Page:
Gartner says: Sales and marketing influences just 32% of B2B buyer’s journey

I am fascinated by a recent Gartner study about the journey of 700 enterprise buyers across the U.S., EMEA, Brazil, India and China. According to a recent interview with Hank Barnes, Research Vice President at Gartner, the study focused on four areas:

  • During the buying process, what types of activities and information do you use, independent of the firm you are evaluating?
  • What type of content do you use from the provider itself?
  • What marketing activities get your attention?
  • What are you expecting from sales interactions?

Thebuyers journey findings? Buyers spend only 32% of their journey interacting with supplier-side content or sales people. Two thirds of the buyer’s journey is devoted to internal assessments, peer networking, and the recommendations of external experts.

According to Barnes, buyers “have access to all this stuff from vendors, but making sense of it, interpreting it, understanding that they have the right stuff is where they’re really struggling.”

This data quantifies exactly what we hear every day in our buyer persona interviews. And as a career sales and marketing professional, I am amazed that every company hasn’t realized that filling this void could be the best way to gain a competitive advantage.

In an article I wrote for CMO.com a few months ago, I related our experience interviewing buyers who say that marketing materials do nothing to help them make a decision, as competing solutions relate the same obvious benefits rather than useful information. The buyers’ experience with sales people is mostly a continuation of this theme, as sales arrives with the same marketing message rather than the critical details that help buyers gain confidence in their decision.

We know that many marketers are trying to explain the value of interviewing buyers to understand their needs and expectations. Maybe now that we have a report stating that vendors are privy to only 1/3 of the buyer’s journey, we can make it clear that it doesn’t work to build buyer personas by culling information from salespeople and marketing automation solutions. We’re seeing a very small part of the decision we need to influence.


  1. Ron Wen says:

    Interesting post, Adele! If the Gartner reports is accurate, my thought is that as a modern marketer, there’s a huge need to provide customer-focused content and tools that helps them through the buying process.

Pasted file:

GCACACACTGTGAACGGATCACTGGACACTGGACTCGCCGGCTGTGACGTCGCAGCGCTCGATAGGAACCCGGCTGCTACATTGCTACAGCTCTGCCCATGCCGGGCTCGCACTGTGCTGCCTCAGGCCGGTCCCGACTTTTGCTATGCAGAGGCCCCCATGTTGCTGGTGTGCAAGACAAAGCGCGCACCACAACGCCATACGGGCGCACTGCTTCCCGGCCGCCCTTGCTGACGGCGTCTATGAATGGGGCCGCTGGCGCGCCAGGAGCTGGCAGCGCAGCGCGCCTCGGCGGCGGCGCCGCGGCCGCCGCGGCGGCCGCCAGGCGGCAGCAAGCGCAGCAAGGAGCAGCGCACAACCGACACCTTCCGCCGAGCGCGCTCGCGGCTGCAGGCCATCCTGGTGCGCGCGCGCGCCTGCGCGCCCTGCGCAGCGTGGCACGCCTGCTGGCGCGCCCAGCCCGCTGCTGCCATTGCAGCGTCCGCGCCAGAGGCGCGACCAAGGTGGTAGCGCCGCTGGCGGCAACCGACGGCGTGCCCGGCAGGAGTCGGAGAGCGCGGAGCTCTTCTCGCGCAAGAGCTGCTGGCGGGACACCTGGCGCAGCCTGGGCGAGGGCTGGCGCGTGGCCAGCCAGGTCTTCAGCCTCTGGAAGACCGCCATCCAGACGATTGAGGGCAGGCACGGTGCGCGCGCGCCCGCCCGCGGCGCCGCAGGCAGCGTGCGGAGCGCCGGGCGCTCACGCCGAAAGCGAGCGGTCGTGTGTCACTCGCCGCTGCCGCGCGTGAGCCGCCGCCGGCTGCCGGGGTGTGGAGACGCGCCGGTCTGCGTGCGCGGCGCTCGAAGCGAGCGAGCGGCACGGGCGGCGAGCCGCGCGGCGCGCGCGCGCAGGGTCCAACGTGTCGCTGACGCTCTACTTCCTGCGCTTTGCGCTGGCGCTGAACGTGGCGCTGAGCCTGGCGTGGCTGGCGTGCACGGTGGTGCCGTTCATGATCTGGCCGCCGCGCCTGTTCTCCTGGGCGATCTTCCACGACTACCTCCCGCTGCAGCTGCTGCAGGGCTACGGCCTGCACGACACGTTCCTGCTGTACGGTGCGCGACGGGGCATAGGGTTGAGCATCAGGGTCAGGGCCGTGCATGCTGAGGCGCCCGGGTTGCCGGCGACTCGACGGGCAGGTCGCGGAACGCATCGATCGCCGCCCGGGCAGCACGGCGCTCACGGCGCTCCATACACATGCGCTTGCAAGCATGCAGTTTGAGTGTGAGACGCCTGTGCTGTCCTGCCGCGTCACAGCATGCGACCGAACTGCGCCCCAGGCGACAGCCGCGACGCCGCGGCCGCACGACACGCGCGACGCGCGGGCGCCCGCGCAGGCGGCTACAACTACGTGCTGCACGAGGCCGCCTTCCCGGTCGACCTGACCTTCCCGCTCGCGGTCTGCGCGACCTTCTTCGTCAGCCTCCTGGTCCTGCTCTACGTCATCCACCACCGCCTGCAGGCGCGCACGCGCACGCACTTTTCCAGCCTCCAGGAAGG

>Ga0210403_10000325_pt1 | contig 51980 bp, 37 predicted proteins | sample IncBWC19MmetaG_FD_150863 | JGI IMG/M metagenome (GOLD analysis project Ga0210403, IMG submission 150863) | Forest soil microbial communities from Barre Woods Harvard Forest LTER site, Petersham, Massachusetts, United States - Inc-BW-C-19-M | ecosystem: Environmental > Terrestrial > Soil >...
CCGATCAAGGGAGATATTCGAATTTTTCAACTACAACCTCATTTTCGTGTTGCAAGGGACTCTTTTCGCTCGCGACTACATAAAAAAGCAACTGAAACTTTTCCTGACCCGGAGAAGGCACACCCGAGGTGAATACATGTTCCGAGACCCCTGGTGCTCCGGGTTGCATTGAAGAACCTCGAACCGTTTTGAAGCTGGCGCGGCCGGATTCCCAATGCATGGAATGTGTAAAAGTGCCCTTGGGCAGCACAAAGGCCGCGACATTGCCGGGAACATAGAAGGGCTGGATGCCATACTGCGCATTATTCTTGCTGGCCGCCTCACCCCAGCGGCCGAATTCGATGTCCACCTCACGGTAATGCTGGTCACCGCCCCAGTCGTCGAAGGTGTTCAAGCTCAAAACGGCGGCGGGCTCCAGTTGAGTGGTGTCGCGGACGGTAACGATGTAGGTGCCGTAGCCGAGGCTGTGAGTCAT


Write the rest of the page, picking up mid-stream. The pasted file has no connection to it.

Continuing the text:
For example, leverage buyer persona interviews to understand what they truly need in the buyer journey and publish content and assets beyond the scope of your standard product marketing assets. Ideally it’s high-value content that gets shared amongst the community and peers and treated differently than traditional “product marketing”.

    Or is it more about being more impactful in the 32% of the journey you can directly influence?


    • We’ve definitely got to focus on the entire journey, because buyers are relying on those non-supplier interactions to decide who they will consider once they talk to suppliers. If we’ve been eliminated, our salespeople can’t get in and do their job.

      This isn’t a linear analysis either, with the 32% at the end of the journey. Buyers are jumping in and out of supplier engagement at various stages of the journey, and this interaction differs depending on what buying decision the persona is engaged in analyzing.

      The take-away is that we’ve got to stop the proliferation of benefits-oriented content and understand the buyers’ expectations and frustrations throughout their journey. When we know more than our competition about that journey, we can deliver the most useful answers to at each stage in that journey. And that earns the buyer’s trust.

  2. I agree with your blog and comments Adele. The challenge I have as a modern-day digital marketing professional is convincing upper leadership to stop only focusing on the end of the funnel and the importance of engaging with the buyer throughout their entire journey.

  3. Hello Adele , I would even say that this percentage could be lower still in Brazil , but as the research was done here too , I will use it as a parameter.
    Working with Digital Marketing for 6 years and I see that here in Brazil the few companies that work with Content Markeitng are agencies. The vast majority did not understand the value of generating content and connection of benefit to buyers .
    Companies are more concerned about talking about themselves than about who purchase them.

    Karine Borges

  4. Gabriel says:

    I don’t think that marketing and sales can do much more than 32%

    It’s only possible when marketers and sales people know very well what they sell and if they spend more time assessing the real needs and pain points of the customer. But this is almost like consulting and it may become too expensive for companies to acquire new customers

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